What has helped you get to your first five customers will not help you get your next 50 or 100 customers.
When you are a scrappy startup with new solutions it takes a lot of hustle to get your first few customers.
You don’t know what pitch will work, what is the idea customer profile or target segment or even if your pricing makes sense.
You end up using everything in your arsenal:
• Sheer effort, resourcefulness, quick to learn and change
• Banking on your friends, family and business associates to test, sign up, open doors
• Figuring out the pitch, pricing and positioning with some amount of trial and error
• Most of all you continue to listen and adapt
This works well for the first 5-10 (in the case of b2bs) but it could be highly counterproductive and time consuming when used for getting the next 50 or 100 customers.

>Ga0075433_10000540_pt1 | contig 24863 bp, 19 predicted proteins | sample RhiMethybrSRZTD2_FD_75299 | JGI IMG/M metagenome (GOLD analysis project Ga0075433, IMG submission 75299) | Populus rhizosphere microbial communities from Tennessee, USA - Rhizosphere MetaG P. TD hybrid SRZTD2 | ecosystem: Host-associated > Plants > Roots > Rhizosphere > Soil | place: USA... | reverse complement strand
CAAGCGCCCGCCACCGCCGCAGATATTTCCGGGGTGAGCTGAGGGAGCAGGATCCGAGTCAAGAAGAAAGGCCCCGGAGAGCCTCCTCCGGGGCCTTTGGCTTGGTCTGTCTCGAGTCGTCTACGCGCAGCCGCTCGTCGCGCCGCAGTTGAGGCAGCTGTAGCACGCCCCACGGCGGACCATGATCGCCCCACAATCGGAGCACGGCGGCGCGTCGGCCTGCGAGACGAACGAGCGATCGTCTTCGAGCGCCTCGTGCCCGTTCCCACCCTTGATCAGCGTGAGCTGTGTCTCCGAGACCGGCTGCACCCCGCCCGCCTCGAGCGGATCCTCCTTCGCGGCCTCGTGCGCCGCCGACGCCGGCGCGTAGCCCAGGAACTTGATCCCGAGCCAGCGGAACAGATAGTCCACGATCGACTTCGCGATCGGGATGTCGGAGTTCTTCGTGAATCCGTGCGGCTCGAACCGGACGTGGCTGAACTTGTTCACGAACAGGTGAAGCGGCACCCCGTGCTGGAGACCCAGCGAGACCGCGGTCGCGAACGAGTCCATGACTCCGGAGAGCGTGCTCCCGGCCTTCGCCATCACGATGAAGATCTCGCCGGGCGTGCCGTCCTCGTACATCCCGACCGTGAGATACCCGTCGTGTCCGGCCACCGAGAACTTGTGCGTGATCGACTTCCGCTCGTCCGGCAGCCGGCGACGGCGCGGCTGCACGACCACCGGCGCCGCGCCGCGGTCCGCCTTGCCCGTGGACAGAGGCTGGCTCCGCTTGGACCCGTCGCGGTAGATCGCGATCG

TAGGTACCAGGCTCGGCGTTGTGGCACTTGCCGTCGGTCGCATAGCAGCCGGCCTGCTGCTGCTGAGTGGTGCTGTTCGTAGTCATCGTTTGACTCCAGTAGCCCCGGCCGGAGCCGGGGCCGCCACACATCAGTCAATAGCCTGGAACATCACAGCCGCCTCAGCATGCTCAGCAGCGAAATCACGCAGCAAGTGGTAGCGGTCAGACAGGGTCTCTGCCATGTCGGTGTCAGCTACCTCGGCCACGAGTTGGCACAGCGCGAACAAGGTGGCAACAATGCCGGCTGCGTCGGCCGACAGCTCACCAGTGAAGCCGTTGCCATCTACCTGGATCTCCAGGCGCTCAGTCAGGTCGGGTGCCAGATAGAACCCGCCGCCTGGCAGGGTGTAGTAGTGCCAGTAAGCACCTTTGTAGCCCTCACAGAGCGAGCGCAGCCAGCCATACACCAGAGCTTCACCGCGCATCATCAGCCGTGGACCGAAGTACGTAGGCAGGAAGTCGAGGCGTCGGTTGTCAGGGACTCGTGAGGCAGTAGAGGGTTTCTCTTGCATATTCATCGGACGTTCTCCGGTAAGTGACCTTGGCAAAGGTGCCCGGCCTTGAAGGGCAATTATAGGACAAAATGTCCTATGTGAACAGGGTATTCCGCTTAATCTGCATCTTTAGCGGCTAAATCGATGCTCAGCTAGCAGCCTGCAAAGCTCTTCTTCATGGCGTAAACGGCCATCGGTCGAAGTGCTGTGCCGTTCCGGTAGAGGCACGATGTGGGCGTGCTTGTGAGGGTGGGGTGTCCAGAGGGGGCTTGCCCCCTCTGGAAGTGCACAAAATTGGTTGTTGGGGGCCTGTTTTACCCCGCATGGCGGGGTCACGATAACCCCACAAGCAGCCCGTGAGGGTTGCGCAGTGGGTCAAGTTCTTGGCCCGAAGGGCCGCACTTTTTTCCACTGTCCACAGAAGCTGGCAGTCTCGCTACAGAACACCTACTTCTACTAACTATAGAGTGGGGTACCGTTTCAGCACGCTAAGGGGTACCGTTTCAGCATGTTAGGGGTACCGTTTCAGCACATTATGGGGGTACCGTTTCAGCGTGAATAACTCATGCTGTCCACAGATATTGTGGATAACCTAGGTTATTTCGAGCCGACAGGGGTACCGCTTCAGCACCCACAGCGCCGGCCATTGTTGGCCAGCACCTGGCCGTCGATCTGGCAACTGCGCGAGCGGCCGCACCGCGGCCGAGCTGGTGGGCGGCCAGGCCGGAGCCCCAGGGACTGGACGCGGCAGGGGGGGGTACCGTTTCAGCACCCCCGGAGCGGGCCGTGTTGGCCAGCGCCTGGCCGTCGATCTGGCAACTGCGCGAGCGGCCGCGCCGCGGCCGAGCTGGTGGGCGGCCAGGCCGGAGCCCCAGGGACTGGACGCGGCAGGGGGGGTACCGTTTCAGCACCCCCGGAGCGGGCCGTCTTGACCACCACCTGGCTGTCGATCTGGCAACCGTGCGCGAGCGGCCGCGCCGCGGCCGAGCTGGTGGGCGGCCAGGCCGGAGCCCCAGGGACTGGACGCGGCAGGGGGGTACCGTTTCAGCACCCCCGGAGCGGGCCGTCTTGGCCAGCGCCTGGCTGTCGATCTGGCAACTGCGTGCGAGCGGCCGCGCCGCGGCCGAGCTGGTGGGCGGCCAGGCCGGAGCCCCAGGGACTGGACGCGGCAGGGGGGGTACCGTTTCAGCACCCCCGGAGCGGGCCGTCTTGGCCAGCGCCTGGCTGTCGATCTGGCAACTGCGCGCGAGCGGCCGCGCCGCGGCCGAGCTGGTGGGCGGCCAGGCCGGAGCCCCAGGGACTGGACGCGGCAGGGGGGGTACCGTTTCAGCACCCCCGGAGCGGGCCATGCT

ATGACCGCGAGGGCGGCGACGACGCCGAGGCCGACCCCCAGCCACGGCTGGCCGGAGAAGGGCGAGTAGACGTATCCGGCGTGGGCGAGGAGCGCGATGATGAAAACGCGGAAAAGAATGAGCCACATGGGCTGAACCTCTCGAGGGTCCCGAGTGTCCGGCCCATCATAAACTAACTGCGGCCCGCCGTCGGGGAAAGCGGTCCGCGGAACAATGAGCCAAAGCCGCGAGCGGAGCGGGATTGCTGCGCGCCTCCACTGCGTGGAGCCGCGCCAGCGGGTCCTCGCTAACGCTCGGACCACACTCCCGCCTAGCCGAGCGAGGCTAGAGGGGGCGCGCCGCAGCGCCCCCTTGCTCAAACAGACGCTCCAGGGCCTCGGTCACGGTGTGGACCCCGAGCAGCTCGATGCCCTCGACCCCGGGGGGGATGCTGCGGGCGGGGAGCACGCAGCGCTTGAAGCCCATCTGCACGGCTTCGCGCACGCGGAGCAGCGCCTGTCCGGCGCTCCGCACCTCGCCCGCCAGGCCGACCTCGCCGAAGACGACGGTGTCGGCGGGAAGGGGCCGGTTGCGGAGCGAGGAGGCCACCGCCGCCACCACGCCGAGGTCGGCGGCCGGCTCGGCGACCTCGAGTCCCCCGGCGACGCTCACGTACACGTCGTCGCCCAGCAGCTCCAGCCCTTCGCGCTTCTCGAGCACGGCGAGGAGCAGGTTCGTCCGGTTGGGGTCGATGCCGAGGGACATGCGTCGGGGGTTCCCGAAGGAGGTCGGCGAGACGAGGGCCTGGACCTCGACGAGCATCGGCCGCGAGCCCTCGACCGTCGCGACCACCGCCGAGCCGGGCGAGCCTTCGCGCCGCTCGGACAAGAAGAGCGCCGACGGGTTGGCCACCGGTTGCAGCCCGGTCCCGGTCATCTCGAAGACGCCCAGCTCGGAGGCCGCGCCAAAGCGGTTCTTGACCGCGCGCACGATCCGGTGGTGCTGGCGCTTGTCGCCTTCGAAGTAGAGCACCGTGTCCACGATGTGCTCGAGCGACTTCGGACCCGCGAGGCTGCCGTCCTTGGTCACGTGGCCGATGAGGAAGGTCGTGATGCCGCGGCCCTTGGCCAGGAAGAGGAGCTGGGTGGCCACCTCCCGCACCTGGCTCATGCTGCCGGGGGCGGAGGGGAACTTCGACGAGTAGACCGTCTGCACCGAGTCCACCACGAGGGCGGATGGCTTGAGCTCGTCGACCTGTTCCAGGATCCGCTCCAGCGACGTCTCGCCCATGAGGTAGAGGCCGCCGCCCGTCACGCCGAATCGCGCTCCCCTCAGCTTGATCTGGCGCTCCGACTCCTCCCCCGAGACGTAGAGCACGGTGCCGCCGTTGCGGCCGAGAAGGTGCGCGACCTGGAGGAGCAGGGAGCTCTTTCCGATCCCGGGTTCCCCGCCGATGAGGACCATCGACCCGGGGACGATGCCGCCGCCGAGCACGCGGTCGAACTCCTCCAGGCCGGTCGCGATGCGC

This is one of the hardest shifts to achieve. How do you go from near chaos to a structured approach to building, marketing and selling?
It requires the use of frameworks, methodology and well defined processes for learning, adapting and scaling across all areas of the business:
• Starting with product – you need a clear product strategy and roadmap
• Design thinking – you must create well defined user persons and use cases
• Marketing and selling – you need well defined buyer personas, a crisp value proposition, key messages by roles, differentiation and a sales playbook
Are you ready to scale?
Expanding a successful start-up into foreign markets is a big challenge that few get right. But that is just one of the many hurdles that Impossible Foods, which produces plant-based meat